Ultimately, James And The Giant Peach isn't likely to be the film that Henry Selick is remembered for, but it is an excellent adaptation of Dahl's beloved book and a wildly inventive and entertaining picture that shows some creative design work and showcases some strong voice acting. It holds up really well and is a great film for family viewing that can still just as easily be enjoyed by adult audiences as well.
Disney presents James And The Giant Peach in an AVC encoded 1080p high definition transfer that maintains the film's original 1.66.1 anamorphic widescreen aspect ratio. A fine layer of film grain is noticeable right from the start but this doesn't come at the cost of detail or sharpness. Texture looks very strong, detail as well, in both the foreground and the background of the picture. Colors are good and black levels are as well, with nice shadows and no evidence of compression artifacts to complain about. If you've seen the movie before and are aware of some of the stylistic choices that were made while making the picture, you'll be quite pleased with how the film looks on Blu-ray as it does offer a substantial upgrade in picture quality from the standard definition release. If you haven't seen it before, you might not be quite as impressed as the colors don't constantly leap off the screen and the image sometimes leans towards the dark side of things, which can cause a little bit of flatness here and there. The HD clarity points out that some of the effects work looks better than others but you can't fault the film for beginning to show its age, rather, for some of us at least, this will add to the charm. Overall, this is a strong transfer that does a good job of replicating the source material it was culled from.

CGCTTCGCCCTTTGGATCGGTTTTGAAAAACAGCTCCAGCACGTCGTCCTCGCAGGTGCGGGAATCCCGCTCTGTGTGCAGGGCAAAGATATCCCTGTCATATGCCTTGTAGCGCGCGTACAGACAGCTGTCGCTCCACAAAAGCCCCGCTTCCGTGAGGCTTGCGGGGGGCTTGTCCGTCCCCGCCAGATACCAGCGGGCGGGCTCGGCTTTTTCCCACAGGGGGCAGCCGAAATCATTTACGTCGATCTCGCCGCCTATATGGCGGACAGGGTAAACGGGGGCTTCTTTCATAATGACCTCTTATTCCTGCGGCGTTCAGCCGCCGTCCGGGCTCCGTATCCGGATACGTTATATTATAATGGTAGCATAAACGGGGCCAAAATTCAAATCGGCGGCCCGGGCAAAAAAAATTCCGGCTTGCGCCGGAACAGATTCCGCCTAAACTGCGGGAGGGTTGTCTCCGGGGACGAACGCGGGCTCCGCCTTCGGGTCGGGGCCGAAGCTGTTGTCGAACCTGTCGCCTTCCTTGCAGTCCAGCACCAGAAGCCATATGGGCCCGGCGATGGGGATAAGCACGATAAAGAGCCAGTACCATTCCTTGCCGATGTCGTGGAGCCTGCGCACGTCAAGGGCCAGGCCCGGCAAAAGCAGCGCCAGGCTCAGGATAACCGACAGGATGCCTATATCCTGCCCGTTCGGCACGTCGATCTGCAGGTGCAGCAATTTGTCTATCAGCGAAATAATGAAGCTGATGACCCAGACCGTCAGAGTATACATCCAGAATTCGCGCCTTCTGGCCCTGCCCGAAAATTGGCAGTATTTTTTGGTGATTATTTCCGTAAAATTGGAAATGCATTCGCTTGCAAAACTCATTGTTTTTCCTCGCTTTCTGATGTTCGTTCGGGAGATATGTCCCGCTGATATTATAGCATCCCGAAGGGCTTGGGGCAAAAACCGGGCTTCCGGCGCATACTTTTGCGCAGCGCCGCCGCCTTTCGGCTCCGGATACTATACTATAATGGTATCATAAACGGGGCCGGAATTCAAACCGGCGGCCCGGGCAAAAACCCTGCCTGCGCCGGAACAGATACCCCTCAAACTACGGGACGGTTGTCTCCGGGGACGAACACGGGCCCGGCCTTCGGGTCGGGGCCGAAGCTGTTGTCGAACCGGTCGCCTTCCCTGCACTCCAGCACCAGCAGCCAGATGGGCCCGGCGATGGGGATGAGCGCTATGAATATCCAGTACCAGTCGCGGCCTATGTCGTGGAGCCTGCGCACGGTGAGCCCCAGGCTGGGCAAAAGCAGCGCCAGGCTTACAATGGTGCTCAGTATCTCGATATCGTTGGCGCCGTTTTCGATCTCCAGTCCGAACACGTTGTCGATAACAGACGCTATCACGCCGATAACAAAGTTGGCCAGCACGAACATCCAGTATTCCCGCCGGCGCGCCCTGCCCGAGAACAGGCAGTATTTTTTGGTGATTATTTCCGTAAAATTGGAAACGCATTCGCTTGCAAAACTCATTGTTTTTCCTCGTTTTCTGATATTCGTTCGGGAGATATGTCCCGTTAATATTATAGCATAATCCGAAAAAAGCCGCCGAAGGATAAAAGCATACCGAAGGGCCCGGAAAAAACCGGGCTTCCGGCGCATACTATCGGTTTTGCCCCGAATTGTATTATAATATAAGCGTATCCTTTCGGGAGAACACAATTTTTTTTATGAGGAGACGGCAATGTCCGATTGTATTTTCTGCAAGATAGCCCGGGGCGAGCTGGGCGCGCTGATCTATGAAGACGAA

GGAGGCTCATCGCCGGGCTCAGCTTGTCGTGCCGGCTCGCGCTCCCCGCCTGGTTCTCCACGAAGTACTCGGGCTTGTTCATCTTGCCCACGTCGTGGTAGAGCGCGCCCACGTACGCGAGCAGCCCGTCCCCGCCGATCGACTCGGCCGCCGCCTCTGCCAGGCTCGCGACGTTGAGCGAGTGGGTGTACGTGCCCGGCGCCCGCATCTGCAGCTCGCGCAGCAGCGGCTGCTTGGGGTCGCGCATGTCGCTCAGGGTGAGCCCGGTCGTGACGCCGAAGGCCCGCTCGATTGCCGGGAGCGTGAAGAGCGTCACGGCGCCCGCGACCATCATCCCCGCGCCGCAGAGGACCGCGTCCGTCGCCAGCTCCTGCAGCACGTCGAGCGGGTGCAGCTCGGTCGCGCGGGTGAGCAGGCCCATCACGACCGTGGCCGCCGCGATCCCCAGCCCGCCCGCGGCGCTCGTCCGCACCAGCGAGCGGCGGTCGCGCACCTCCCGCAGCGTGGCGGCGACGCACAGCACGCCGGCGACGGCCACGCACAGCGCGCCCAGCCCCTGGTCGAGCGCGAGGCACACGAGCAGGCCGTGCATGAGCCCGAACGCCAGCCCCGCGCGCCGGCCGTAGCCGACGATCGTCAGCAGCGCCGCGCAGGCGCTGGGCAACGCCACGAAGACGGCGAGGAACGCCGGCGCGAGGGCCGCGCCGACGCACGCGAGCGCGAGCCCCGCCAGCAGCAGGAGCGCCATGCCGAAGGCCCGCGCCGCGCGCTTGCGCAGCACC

The primary mix on this Blu-ray release is an English language DTS-HD 5.1 Master Audio mix, though alternate language tracks are provided in French and Spanish Dolby Digital 5.1 Surround Sound. Optional subtitles are offered in English SDH, French and Spanish. AS far as the 5.1 MA track goes, it's a good one. It's quite an active mix with a lot of discernable surround activity from all channels. Dialogue is always clean and clear and easy to understand and the levels are balanced perfectly. The score has just the right amount of poignancy to it and it punctuates the storyline very effectively here as you're able to very clearly make out the different instruments used in the music. There's a strong low end when the movie calls for it, strong enough that you'll certainly notice it but never overpowering, while the higher end frequencies are succinct and crisp without any noticeable hiss or distortion to complain about. All in all, the audio on this release is very strong.
There really isn't all that much here in terms of extras, and the only 'new' supplement that appears on the Blu-ray is an interactive game called Spike The Aunts in which you smack some ants around with a rhinoceros horn in order to score points. It might amuse kids for fifteen minutes or so, but outside of that, it's nothing to write home about. Disney has carried over a few other supplements from the standard definition release, however, including a brief Production Featurette (4:34) that is basically a glorified advertisement for the film that was released before it hit theaters. A trailer for the film, a music video for 'Good News' by Randy Newman and a few still galleries round out the supplements. Aside from the game, all of this material is in standard definition.
As is typical with Disney's Blu-ray releases, there's also a standard definition DVD version of the film included. This will annoy those who already own it on standard definition who want to upgrade at the lowest price possible, but potentially please those who don't already have the film on DVD who may have kids who might want to watch it on a portable DVD player or something like that.
Why Disney hasn't given James And The Giant Peach more love in the extra features department is a bit of a mystery but skimpy supplements aside, this is a good package for fans of the quirky film. The picture quality and improved audio clarity are going to be the key selling points here for most people and in those departments this release impresses. Even if the film doesn't look as pristine as the latest and greatest Pixar movie, there's still a load of detail here and the film's unique visual style is really well reproduced in high definition. Recommended.
Ian lives in NYC with his wife where he writes for DVD Talk, runs Rock! Shock! Pop!. He likes NYC a lot, even if it is expensive and loud.